What it means: For now, it means the Biden administration cannot dispense any debt forgiveness. The court has said it will expedite a review of the case, and in the meantime has asked the Biden administration to hold off on beginning to discharge debt. About 22 million people have already applied for the program, and the administration was planning to start canceling debt as early as this week. Borrowers can still apply for relief and the Biden administration can continue to review those applications; it just can't begin forgiving debt yet.

The case: Arkansas, Iowa, Kansas, Missouri, Nebraska and South Carolina all say that the administration cannot take action on this large a scale without an act of Congress.  Together, they argue that the policy would impose economic harm on investment entities in the states that own student loan debt. Missouri, specifically, has a state agency called the Higher Education Loan Authority of the State of Missouri (MOHELA) that services student loans, including some that qualify for forgiveness in Biden's plan. Therefore, the state argues, it will suffer economic harm by the loans being forgiven, giving it standing to sue.

One issue in the case surrounds the Federal Family Education Loan (FFEL) program. When the program ended in 2010, its debt was divided up between the Education Department and several private companies. Those privately held loans are normally not candidates for forgiveness programs, but borrowers are allowed to consolidate them into a Federal Direct loan. Borrowers recognized they could consolidate the loans and qualify for federal debt relief, and consolidations spiked after Biden announced the relief plan. The states have argued that this poses an economic threat. The Biden administration responded by scaling back eligibility so FFEL borrowers trying to consolidate their debt in federal loans would not qualify. That decision will keep about 770,000 borrowers from qualifying for any forgiveness.

The MOHELA case, along with the challenges from the Pacific Legal Foundation and the Wisconsin Institute for Law and Liberty, have drawn a lot of commentary from the right and left. Today, we are going to review some reactions to the lawsuits from the right and the left and then my take.

What the right is saying.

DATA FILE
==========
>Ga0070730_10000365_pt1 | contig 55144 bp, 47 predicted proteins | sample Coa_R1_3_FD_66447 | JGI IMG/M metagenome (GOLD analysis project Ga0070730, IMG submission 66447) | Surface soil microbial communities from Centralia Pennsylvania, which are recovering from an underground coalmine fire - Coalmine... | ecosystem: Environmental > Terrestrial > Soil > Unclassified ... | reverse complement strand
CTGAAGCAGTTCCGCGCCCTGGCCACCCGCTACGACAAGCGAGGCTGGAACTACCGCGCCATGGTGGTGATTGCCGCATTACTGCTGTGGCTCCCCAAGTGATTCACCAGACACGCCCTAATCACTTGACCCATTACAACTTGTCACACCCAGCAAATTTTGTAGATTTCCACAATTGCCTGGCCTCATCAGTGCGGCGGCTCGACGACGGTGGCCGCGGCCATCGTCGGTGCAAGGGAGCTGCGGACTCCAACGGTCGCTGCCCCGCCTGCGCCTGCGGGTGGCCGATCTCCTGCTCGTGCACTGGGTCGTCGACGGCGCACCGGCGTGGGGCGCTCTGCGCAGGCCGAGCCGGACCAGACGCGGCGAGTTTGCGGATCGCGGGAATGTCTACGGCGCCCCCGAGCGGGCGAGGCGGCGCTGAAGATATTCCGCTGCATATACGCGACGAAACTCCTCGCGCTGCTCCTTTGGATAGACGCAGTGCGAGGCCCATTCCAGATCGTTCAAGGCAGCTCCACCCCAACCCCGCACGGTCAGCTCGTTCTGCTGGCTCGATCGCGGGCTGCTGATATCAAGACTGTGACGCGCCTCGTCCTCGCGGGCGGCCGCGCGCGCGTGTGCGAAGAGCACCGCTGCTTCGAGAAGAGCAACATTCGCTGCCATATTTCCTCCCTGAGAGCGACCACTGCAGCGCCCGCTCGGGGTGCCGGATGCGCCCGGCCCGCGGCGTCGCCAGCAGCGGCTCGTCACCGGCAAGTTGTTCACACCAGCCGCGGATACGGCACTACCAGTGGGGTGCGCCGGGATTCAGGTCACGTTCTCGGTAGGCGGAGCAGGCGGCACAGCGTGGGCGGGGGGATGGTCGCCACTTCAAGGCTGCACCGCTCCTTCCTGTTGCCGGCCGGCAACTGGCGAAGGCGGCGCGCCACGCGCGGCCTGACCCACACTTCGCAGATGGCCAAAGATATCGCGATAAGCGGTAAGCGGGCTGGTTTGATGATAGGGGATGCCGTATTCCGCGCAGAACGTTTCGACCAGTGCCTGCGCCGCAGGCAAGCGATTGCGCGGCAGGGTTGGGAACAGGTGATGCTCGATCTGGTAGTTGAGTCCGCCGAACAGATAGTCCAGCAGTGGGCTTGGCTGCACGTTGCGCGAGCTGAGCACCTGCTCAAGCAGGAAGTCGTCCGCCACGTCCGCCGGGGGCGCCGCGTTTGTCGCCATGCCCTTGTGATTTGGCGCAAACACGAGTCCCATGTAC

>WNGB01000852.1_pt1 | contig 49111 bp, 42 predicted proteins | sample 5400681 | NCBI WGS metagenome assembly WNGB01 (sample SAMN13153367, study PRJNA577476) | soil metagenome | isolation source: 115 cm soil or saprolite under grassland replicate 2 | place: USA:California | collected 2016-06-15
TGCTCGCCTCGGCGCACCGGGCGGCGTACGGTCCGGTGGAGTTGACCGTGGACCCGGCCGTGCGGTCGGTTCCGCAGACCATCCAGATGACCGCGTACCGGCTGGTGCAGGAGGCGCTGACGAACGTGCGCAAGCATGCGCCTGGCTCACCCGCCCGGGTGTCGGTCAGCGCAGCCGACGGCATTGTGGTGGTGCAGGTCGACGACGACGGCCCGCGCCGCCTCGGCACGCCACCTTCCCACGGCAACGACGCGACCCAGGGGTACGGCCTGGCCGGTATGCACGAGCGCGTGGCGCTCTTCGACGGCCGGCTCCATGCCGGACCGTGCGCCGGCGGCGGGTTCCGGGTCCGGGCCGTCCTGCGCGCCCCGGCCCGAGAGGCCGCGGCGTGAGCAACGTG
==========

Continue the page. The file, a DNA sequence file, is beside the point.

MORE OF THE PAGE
• The right argues that Missouri has a strong case for standing, and hopes that the lawsuit advances.
  • Many point out that states are likely to lose money because of the cancellation.
  • Others contend that if the "standing" issue is resolved favorably, the program is in real trouble.

The Wall Street Journal editorial board said the states will "have a strong case" on appeal.

"The half-a-trillion dollar question before the Eighth Circuit is whether the states have demonstrated a concrete and particular injury that gives them standing to sue. Federal judge Henry Edward Autrey, a George W. Bush appointee, ruled they did not, but the states’ arguments deserve more consideration than his 19-page opinion provides," the board said. "Missouri argues that the loan forgiveness will lose revenue for its student-loan servicer, Higher Education Loan Authority of the State of Missouri (Mohela). State lawmakers established Mohela in 1981 to provide financial aid to Missouri students. State law deems Mohela 'a public instrumentality' that performs 'an essential public function.'

"But Judge Autrey held that Missouri lacks standing since 'the legislature intended to create a self-sustaining and financially independent agency.' If the Biden loan write-off costs Mohela, the judge wrote, the state of Missouri wouldn’t be harmed," the board added. "That’s debatable. Lawmakers often establish public agencies that are nominally independent but exercise sovereign government power and enjoy implicit taxpayer backing. Public pension funds and the U.S. Postal Service are examples. Federal courts also sometimes grant states legal standing to vindicate their sovereign interests... Missouri plausibly argues that if Mohela loses revenue, its students will get less financial aid. The judge brushed aside this sovereign interest."

In Reason Magazine, Ilya Somin said the courts' dismissal was based on "dubious" reasoning.